Paddle Technique

catch_drawing

Few sounds on the water generate as much
satisfaction as 20 paddles plunging into the water in time and without splash;
except maybe that sound a high platform diver makes when they cut the water surface
with nothing more than a ruffle of bubbles.

Burying the blade in the water is called the ‘CATCH’ and it should be well in front of your body critical to initiate a powerful stroke. This where most novice paddlers are the weakest and it is the point at which even veteran paddlers fail when they start losing power due to lack of conditioning. The most common problem is to lose length by catching the water too far back by not reaching far enough forward in the RECOVERY or start smacking the water with a misguided sense of aggression.

A good CATCH requires a deliberate and powerful drive downward by your top arm, which is made more effective when the wrist and elbow of your upper arm are above the inside shoulder making your forearm parallel to the water surface. Some teams utilize very high upper hands to emphasize a forceful drive into the water, though good control as the blade enters the water is important to avoid splash.

Good paddle entry is executed in either a vertical ‘spearing’ of the water or can be combined with a slightly diagonal ‘slice’ as the blade carves into the water. The slice is found to be very effective by locking the blade in fast and deep with less of a vertical lunge, though requires a greater participation from the bottom hand in combination with the upper arm drive. Your bottom arm must be fully extended forward, but not locked at the elbow
to help ANCHOR the paddle in the water quickly and cleanly to its full depth and
correct location relative to the side of the boat, without any splash or horizontal
movement.

A common problem is that ‘work’ is often applied too late after the CATCH as a paddler may be well into the first part of the STROKE phase before full power is exerted (wasted potential is a paddling sin). A good CATCH technique must transmit power into the STROKE phase within a fraction of a second. This is also important to unify CATCH in the boat in order to maximize POWER with each paddler transmitting power into the STROKE at the
same time, which is not always apparent. Getting into the water at the same time
is one thing; beginning to pull together is another and is vital to a fast boat.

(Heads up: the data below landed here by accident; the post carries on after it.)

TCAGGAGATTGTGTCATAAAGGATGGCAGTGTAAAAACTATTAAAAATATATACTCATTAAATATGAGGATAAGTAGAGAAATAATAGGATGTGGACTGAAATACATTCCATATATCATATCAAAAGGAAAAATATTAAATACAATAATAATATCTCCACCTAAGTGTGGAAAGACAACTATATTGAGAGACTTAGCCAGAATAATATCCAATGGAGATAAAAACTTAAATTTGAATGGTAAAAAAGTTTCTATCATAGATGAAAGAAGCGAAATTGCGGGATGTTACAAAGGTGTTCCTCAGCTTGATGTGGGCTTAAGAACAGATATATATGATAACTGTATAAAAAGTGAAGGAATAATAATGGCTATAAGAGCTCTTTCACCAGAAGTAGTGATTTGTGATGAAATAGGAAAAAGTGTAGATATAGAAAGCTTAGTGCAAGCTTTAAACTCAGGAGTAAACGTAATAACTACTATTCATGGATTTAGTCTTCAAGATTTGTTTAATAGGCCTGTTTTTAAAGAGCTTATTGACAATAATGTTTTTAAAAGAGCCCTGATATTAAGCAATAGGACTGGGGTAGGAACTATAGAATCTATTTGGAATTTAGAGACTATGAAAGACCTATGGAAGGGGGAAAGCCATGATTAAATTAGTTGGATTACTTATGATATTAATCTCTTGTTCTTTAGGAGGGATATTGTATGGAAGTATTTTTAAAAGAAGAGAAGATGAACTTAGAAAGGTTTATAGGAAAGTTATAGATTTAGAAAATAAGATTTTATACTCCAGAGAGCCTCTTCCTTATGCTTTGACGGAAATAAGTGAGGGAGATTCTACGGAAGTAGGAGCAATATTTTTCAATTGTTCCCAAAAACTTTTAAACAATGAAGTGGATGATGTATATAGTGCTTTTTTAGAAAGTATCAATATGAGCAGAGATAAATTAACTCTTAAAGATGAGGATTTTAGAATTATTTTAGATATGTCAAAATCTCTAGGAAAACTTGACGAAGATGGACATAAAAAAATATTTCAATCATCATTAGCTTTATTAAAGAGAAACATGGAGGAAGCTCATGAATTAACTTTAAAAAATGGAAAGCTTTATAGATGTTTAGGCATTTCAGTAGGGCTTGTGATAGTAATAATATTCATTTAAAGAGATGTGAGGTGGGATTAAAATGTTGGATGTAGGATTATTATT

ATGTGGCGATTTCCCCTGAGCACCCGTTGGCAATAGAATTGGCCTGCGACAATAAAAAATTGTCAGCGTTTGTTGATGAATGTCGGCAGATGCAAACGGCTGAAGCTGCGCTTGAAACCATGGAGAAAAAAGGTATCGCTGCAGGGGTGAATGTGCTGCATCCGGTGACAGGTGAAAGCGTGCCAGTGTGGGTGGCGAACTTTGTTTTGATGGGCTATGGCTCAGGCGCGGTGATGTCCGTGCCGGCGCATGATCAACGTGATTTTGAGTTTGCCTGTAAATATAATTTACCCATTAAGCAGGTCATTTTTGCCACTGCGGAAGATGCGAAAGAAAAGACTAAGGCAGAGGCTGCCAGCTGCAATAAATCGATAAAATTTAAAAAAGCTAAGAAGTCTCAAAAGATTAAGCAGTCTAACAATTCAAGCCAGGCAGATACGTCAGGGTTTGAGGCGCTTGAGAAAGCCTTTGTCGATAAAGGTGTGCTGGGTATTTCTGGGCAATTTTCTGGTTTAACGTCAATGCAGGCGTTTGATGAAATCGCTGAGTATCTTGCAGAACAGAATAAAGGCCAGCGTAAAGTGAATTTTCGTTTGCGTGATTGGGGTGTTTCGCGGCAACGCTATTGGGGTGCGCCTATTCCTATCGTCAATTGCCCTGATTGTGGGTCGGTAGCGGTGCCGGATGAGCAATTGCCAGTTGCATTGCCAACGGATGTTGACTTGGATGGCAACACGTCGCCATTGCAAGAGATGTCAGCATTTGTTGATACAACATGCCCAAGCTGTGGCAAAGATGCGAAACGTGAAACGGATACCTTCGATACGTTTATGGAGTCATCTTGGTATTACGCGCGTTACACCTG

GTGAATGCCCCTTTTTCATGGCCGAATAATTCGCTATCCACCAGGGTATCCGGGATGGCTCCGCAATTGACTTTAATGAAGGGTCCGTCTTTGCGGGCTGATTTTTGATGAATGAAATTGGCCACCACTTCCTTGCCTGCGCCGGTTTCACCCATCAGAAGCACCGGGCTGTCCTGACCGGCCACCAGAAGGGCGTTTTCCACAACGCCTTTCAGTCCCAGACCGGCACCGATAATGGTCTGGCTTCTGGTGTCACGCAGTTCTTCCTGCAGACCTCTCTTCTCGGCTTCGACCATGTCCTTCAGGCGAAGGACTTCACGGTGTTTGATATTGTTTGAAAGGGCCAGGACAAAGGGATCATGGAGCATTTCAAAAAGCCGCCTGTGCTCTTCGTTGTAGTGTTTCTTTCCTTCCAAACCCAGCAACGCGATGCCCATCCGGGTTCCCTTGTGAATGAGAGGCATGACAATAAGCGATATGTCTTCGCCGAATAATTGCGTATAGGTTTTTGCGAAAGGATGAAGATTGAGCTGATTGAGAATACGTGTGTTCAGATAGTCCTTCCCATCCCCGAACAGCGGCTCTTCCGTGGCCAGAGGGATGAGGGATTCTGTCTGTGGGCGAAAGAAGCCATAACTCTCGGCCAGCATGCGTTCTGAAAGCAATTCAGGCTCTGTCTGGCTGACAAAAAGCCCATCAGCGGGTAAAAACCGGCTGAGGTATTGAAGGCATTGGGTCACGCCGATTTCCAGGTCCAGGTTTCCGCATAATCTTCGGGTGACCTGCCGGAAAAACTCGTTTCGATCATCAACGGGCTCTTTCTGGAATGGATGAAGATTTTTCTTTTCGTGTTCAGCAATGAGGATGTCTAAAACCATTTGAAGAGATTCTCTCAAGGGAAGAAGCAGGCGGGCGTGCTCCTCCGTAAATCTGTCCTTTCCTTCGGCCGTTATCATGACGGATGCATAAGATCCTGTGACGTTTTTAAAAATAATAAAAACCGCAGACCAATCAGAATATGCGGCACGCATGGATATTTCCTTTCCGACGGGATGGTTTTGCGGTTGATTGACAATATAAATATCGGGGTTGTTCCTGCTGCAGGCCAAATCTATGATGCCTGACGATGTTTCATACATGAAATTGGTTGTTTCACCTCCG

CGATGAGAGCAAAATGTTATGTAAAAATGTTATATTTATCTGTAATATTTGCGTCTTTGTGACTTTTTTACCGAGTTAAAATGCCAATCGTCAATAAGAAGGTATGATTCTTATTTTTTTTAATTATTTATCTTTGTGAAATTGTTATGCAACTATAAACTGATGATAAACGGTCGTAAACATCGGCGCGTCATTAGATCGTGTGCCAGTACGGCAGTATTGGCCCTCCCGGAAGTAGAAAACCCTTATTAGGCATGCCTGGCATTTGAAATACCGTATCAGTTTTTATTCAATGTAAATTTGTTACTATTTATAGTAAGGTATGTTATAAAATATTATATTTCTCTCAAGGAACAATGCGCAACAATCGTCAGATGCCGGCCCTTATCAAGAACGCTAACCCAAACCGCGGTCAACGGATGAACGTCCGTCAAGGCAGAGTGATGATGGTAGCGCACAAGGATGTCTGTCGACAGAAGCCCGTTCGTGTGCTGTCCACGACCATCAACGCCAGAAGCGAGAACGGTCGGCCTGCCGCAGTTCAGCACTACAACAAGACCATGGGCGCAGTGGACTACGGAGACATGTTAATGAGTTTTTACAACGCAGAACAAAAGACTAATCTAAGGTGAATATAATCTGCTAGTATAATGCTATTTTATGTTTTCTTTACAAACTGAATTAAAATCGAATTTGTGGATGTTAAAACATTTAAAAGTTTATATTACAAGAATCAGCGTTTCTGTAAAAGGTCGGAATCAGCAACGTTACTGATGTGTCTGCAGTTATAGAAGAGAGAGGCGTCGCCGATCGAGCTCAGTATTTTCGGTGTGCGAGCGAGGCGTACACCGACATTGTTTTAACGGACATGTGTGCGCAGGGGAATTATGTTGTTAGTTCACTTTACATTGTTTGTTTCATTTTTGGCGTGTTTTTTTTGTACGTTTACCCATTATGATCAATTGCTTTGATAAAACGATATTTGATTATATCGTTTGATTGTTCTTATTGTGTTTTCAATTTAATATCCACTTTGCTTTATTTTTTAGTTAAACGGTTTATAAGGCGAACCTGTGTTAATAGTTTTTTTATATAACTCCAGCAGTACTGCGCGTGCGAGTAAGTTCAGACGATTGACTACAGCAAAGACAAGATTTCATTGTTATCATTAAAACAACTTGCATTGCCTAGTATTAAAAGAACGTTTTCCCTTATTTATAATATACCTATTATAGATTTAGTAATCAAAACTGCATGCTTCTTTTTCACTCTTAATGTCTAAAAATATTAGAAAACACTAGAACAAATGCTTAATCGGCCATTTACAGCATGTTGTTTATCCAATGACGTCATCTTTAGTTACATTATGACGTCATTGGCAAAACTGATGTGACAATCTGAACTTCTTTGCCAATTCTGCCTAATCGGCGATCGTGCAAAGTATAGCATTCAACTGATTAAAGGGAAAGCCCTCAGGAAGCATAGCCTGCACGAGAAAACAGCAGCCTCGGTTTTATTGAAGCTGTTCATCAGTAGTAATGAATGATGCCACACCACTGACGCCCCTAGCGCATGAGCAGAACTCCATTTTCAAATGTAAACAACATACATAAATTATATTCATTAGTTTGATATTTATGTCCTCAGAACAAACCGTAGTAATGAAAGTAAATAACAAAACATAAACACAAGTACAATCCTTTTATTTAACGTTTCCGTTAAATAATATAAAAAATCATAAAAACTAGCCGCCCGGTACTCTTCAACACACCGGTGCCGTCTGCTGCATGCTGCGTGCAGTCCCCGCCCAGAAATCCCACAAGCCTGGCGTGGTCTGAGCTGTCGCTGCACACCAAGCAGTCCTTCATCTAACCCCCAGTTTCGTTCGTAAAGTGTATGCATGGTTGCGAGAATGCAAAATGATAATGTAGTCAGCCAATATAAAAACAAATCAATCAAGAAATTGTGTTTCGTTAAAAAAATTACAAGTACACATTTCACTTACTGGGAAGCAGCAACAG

Excess splash or cavitation in the water (trapped air and disturbed water) is an indication that you are applying power with the momentum of the vertical drive, before the paddle is fully buried (lost energy is another paddling sin). The paddle blade at entry should be moving forward at the same speed as the boat in order to avoid such splashing. Smacking the water too aggressively can result in broken paddles and can lead to tension when your
teammate behind you receives an unwanted face full of water. This type of problem
is often created by a misapplication of aggression and is usually an indication that a paddler is getting tired or is unable to keep up with the pace. The CATCH is not a power phase, it’s how you get into the water. Keep it fast and keep it clean.

Another common mistake is to lunge too far forward with your upper body or to bend excessively at the waist which starts the boat bobbing up and down.

“You want to run a quiet boat. You want a smooth running boat. Every time the boat wiggles left or right or bobs up and down, you lose a little. This can play havoc with your speed and efficiency — be fast.”
— Peter Heed

Remember that the length of ‘the forward stroke’ is controlled by a fully extended bottom arm and a rotated torso. You only need to bend far enough forward to bury the blade to its full depth at the CATCH.

Remember also, a powerful CATCH comes from a strong upper arm drive into the water at a forward position which is sharp, clean and instantly transmits power into the STROKE. Once the stroke rating increases to 90 plus, emphasis on the CATCH becomes more important in order to deliver power quickly.